Most people do not recognize their anxiety for what it is, and instead think there is something “wrong” with them. Before being diagnosed with a panic disorder, a million thoughts rushed through my brain – what is wrong with me? What if I have cancer? This is not normal – I was so scared. When the doctors told me that there was nothing wrong with my physical health, I was overwhelmed with relief. They told me that my symptoms – pounding heart, sweating, headaches, stomach upset, dizziness, fatigue, shortness of breath, and insomnia – were all symptoms of an anxiety disorder. Once my psychiatrist diagnosed me with panic disorder, I felt like I could finally beat it. Ignorance is not bliss when it comes to mental illnesses; I read and learned everything I could about my illness. I cannot say that it always helped as negative experiences of others rooted fear in my heart, but it felt important to understand the monster that was controlling a huge aspect of my life. Apart from physical symptoms, I experienced emotional symptoms as well, including fear, worry, and racing thoughts. These emotions went hand-in-hand in my experience – first, I would worry about something as simple as taking a shower, which would lead to negative thoughts that brought me fear. This may sound exaggerated or dramatic to those who do not have to go through it every day, but it is not. Anxiety is an illness like any other. 


What Is Depression?

Sad, empty, and hopeless are common terms used to describe a depressed person. Being depressed does not necessarily affect everyone the same way. For some, being depressed is a short lived feeling, and does not interfere with daily life. However, if feeling depressed seems to be persistent, and lasts for a long duration of time, it becomes a disability.

Depression is a serious mood disorder which affects more than 350 million people around the world. Dr. Janan Elayan, a psychology counselor holding a PhD in Counseling Psychology, shared the horrid symptoms of depression. She said that generally, it is a lowered interest in life. Depression reduces pleasure in day-to-day activities, appetite, energy, and concentration.  Research indicates that contributing factors of depression goes above changes in the brain chemistry – including factors such as genetics, hormonal changes, difficult life circumstances, and certain medical conditions. Unlike what many people believe, depression is not a pessimistic approach to life, nor is it all in the head; it is a serious illness.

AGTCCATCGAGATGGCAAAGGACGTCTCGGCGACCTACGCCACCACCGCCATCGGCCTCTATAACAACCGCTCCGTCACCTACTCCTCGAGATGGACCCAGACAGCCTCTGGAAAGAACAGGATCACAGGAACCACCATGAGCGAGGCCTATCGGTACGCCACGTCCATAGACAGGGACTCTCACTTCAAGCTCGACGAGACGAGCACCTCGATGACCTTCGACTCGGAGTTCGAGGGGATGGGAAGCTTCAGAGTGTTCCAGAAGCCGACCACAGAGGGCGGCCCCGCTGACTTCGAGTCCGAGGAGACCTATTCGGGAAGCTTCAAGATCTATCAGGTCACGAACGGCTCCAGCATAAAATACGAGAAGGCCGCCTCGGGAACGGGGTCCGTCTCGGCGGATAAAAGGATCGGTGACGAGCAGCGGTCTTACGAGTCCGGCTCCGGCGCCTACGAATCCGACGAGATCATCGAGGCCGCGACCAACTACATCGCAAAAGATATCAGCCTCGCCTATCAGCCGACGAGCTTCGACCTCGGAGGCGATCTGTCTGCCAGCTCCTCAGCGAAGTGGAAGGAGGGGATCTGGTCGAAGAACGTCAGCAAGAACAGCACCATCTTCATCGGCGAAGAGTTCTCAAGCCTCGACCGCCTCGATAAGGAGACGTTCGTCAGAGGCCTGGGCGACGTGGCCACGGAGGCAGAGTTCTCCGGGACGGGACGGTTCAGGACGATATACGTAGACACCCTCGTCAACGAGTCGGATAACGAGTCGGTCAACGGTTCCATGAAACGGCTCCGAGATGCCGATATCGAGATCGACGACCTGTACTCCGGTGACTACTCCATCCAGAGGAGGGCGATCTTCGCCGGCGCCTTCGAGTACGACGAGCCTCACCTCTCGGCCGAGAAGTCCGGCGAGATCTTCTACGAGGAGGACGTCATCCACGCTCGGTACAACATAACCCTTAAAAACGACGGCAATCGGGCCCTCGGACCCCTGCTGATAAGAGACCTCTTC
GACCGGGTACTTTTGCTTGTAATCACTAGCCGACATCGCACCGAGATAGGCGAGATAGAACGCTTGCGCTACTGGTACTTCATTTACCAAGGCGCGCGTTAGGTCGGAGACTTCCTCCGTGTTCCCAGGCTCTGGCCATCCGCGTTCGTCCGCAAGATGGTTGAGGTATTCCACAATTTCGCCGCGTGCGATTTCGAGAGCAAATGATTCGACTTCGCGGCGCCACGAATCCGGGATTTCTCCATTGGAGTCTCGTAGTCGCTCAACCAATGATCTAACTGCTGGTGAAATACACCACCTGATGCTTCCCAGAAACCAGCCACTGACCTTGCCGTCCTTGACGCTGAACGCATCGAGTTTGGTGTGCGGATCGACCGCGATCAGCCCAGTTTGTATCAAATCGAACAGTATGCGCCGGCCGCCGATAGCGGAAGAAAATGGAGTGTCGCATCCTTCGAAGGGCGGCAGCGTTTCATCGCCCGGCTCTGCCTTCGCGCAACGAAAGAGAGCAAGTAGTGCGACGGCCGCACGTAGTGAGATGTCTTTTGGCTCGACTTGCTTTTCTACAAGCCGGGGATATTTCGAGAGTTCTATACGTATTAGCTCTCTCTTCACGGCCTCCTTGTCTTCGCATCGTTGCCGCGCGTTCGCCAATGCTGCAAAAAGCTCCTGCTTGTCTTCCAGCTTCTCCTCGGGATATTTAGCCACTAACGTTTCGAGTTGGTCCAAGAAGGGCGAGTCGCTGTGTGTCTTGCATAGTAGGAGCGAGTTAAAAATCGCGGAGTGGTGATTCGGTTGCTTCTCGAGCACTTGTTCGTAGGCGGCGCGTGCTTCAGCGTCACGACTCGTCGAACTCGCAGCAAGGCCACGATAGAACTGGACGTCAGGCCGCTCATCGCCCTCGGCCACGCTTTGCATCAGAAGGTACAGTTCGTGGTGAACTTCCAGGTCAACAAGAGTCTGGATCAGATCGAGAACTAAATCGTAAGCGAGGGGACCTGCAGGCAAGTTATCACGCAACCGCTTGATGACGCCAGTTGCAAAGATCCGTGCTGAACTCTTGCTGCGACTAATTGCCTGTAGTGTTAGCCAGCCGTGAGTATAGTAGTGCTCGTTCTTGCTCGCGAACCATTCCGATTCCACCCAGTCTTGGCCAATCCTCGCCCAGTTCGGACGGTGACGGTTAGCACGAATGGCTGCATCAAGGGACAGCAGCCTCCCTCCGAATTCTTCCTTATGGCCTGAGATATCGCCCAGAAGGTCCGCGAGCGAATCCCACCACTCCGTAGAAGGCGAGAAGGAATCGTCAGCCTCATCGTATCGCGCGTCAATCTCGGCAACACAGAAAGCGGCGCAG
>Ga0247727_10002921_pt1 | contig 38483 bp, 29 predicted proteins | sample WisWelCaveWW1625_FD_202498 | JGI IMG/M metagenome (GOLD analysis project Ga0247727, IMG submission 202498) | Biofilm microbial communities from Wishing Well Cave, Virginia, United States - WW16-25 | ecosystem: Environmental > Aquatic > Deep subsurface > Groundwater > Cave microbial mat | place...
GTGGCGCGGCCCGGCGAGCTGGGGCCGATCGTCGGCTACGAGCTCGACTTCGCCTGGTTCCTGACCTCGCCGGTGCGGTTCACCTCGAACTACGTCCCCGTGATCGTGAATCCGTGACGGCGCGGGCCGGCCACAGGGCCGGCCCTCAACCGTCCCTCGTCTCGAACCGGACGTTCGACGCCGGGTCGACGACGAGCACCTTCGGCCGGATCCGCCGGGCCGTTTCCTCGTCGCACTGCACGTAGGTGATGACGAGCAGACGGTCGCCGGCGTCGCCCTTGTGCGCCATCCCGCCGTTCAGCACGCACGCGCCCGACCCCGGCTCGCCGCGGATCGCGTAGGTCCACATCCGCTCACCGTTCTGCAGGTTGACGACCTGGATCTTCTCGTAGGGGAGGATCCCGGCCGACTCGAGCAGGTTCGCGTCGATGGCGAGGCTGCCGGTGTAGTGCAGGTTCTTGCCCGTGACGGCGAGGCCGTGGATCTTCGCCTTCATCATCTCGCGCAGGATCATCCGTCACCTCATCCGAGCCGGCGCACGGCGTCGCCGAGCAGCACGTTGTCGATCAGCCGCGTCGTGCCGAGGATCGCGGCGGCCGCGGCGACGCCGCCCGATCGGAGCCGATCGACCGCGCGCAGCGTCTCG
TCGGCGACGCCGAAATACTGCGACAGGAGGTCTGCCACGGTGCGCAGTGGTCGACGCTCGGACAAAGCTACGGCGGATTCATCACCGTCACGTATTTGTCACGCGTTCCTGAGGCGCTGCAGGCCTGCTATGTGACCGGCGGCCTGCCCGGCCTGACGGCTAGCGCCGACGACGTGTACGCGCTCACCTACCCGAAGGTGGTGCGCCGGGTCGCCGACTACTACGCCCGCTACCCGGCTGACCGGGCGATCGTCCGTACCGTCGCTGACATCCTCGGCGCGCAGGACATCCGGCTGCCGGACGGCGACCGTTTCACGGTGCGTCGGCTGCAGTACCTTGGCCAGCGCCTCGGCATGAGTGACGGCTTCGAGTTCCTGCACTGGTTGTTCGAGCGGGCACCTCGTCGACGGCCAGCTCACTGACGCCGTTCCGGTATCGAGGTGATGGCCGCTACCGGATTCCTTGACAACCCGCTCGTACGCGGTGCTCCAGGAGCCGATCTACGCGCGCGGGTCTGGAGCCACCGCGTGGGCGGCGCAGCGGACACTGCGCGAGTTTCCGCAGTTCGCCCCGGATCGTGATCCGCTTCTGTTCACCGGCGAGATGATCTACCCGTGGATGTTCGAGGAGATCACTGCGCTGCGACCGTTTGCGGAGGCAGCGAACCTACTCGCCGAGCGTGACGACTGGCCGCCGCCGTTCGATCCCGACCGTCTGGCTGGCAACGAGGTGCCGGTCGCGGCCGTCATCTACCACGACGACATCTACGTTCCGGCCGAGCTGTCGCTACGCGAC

Looking Past Your Condition

Anxiety and depression do not discriminate. Men and women of any age, status, religion, social and educational backgrounds are susceptible to either one. The problems caused by anxiety and depression are made worse due to the lack of knowledge about these illnesses. Many people do not get proper treatment, let alone acknowledge their disorder. It is important for sufferers and their loved ones to learn facts and understand the diagnosis of these mental problems. The key to overcoming the condition is to keep in mind that you are in control.

Being a victim of an anxiety disorder, I can say that life does not end because of it. There were days when I thought to myself “This is it, this is how my life is going to be from now on,” but I have proven to myself that that is not the case. If you are going through the same thing, or know someone who is, believe that things will get better. Do not let the illness pull you into the dark, flash a light and show it that you will lead the path. Sure, anxiety and depression do not completely go away, but there are a number of coping mechanisms to help you through them. Remember to take the first step, and the rest will follow.